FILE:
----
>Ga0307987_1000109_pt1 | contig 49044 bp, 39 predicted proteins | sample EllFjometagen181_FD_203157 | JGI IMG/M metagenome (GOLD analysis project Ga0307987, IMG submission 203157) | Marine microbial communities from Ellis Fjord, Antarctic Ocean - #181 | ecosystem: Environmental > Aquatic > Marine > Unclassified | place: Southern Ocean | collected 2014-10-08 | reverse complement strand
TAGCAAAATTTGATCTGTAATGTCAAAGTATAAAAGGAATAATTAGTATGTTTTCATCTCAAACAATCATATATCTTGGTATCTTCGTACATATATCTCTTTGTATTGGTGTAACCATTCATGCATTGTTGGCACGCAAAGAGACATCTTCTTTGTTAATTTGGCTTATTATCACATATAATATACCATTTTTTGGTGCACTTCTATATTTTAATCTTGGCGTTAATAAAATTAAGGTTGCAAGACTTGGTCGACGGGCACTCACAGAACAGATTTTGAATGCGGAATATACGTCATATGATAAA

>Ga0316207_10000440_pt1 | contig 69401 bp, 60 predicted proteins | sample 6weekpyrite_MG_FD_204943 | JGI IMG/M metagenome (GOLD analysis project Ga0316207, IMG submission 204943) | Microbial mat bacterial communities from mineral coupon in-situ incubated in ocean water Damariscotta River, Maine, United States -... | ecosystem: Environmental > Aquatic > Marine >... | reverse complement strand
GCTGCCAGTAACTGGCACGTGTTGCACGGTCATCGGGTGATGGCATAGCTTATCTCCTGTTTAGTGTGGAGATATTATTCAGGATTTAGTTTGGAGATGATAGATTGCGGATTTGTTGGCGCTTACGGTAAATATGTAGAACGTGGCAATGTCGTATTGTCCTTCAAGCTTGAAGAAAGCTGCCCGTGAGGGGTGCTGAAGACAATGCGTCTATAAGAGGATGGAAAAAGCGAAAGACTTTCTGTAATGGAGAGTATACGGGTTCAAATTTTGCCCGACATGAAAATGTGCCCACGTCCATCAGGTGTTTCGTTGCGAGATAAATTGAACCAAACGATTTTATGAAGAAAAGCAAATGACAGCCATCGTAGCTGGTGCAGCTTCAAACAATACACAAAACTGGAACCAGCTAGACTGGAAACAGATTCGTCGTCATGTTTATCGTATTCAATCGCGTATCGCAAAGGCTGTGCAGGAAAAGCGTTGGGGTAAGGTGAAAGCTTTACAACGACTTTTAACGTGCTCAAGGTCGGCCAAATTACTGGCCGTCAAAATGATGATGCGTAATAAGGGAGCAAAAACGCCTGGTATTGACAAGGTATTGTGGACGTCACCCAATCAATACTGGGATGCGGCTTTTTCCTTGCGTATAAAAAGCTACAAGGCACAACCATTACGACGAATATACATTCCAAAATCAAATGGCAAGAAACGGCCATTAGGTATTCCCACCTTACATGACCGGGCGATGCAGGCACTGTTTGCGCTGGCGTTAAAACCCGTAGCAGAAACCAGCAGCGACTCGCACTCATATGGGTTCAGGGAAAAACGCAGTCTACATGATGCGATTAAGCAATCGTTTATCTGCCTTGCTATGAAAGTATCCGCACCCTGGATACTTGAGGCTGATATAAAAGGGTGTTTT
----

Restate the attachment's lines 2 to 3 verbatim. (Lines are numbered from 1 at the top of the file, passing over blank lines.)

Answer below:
TAGCAAAATTTGATCTGTAATGTCAAAGTATAAAAGGAATAATTAGTATGTTTTCATCTCAAACAATCATATATCTTGGTATCTTCGTACATATATCTCTTTGTATTGGTGTAACCATTCATGCATTGTTGGCACGCAAAGAGACATCTTCTTTGTTAATTTGGCTTATTATCACATATAATATACCATTTTTTGGTGCACTTCTATATTTTAATCTTGGCGTTAATAAAATTAAGGTTGCAAGACTTGGTCGACGGGCACTCACAGAACAGATTTTGAATGCGGAATATACGTCATATGATAAA

>Ga0316207_10000440_pt1 | contig 69401 bp, 60 predicted proteins | sample 6weekpyrite_MG_FD_204943 | JGI IMG/M metagenome (GOLD analysis project Ga0316207, IMG submission 204943) | Microbial mat bacterial communities from mineral coupon in-situ incubated in ocean water Damariscotta River, Maine, United States -... | ecosystem: Environmental > Aquatic > Marine >... | reverse complement strand